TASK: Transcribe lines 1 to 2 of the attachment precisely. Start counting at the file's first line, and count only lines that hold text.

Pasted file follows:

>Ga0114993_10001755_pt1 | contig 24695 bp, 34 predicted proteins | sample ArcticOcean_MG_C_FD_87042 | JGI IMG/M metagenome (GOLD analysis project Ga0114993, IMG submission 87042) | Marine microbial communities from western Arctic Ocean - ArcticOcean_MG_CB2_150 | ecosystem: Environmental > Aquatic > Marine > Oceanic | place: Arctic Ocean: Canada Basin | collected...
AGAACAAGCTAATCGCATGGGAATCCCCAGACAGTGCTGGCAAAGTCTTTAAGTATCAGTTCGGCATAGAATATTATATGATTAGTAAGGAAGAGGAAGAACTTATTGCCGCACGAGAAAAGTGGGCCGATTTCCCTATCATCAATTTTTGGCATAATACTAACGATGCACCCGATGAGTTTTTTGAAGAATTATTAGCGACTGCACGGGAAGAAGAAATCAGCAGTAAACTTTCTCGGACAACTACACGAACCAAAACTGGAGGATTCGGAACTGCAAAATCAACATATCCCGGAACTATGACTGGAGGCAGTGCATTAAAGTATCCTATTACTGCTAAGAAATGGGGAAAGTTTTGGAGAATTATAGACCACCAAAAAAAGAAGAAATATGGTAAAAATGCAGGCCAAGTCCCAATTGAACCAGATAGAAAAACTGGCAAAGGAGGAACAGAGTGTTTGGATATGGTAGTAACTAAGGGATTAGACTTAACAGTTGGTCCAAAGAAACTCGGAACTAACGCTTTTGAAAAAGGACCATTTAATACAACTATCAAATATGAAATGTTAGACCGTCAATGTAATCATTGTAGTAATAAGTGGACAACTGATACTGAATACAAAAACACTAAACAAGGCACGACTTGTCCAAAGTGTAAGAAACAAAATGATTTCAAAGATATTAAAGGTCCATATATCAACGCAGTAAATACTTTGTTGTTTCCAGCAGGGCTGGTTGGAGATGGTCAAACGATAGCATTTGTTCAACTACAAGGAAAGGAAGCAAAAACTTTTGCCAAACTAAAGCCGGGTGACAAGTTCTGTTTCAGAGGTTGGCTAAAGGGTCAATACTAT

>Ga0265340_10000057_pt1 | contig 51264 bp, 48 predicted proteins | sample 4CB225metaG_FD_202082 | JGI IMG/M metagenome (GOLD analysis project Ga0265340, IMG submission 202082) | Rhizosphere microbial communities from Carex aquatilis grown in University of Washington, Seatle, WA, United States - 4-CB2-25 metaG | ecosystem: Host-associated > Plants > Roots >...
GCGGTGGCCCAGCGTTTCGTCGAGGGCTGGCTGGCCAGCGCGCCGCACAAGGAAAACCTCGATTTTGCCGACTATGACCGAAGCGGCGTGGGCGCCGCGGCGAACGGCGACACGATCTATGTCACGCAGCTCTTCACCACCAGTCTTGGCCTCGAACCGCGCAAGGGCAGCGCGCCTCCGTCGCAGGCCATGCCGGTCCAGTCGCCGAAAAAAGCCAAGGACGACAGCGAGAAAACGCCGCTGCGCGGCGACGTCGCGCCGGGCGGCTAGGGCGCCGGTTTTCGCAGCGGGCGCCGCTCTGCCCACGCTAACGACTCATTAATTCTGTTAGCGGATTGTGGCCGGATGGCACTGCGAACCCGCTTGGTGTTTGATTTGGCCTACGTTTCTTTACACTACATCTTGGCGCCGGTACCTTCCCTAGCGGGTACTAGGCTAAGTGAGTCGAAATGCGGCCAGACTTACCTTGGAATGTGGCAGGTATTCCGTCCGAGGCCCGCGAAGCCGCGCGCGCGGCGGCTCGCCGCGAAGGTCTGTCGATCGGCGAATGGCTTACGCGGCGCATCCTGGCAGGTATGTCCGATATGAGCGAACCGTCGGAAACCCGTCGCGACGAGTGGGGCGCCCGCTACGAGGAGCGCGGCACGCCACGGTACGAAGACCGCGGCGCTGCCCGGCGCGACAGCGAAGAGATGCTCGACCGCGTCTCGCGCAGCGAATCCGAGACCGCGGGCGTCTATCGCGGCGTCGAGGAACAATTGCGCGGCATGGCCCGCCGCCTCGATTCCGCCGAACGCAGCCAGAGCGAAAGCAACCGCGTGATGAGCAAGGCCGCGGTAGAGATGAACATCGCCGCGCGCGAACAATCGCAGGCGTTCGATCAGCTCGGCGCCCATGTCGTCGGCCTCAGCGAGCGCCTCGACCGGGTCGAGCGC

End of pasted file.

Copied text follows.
>Ga0114993_10001755_pt1 | contig 24695 bp, 34 predicted proteins | sample ArcticOcean_MG_C_FD_87042 | JGI IMG/M metagenome (GOLD analysis project Ga0114993, IMG submission 87042) | Marine microbial communities from western Arctic Ocean - ArcticOcean_MG_CB2_150 | ecosystem: Environmental > Aquatic > Marine > Oceanic | place: Arctic Ocean: Canada Basin | collected...
AGAACAAGCTAATCGCATGGGAATCCCCAGACAGTGCTGGCAAAGTCTTTAAGTATCAGTTCGGCATAGAATATTATATGATTAGTAAGGAAGAGGAAGAACTTATTGCCGCACGAGAAAAGTGGGCCGATTTCCCTATCATCAATTTTTGGCATAATACTAACGATGCACCCGATGAGTTTTTTGAAGAATTATTAGCGACTGCACGGGAAGAAGAAATCAGCAGTAAACTTTCTCGGACAACTACACGAACCAAAACTGGAGGATTCGGAACTGCAAAATCAACATATCCCGGAACTATGACTGGAGGCAGTGCATTAAAGTATCCTATTACTGCTAAGAAATGGGGAAAGTTTTGGAGAATTATAGACCACCAAAAAAAGAAGAAATATGGTAAAAATGCAGGCCAAGTCCCAATTGAACCAGATAGAAAAACTGGCAAAGGAGGAACAGAGTGTTTGGATATGGTAGTAACTAAGGGATTAGACTTAACAGTTGGTCCAAAGAAACTCGGAACTAACGCTTTTGAAAAAGGACCATTTAATACAACTATCAAATATGAAATGTTAGACCGTCAATGTAATCATTGTAGTAATAAGTGGACAACTGATACTGAATACAAAAACACTAAACAAGGCACGACTTGTCCAAAGTGTAAGAAACAAAATGATTTCAAAGATATTAAAGGTCCATATATCAACGCAGTAAATACTTTGTTGTTTCCAGCAGGGCTGGTTGGAGATGGTCAAACGATAGCATTTGTTCAACTACAAGGAAAGGAAGCAAAAACTTTTGCCAAACTAAAGCCGGGTGACAAGTTCTGTTTCAGAGGTTGGCTAAAGGGTCAATACTAT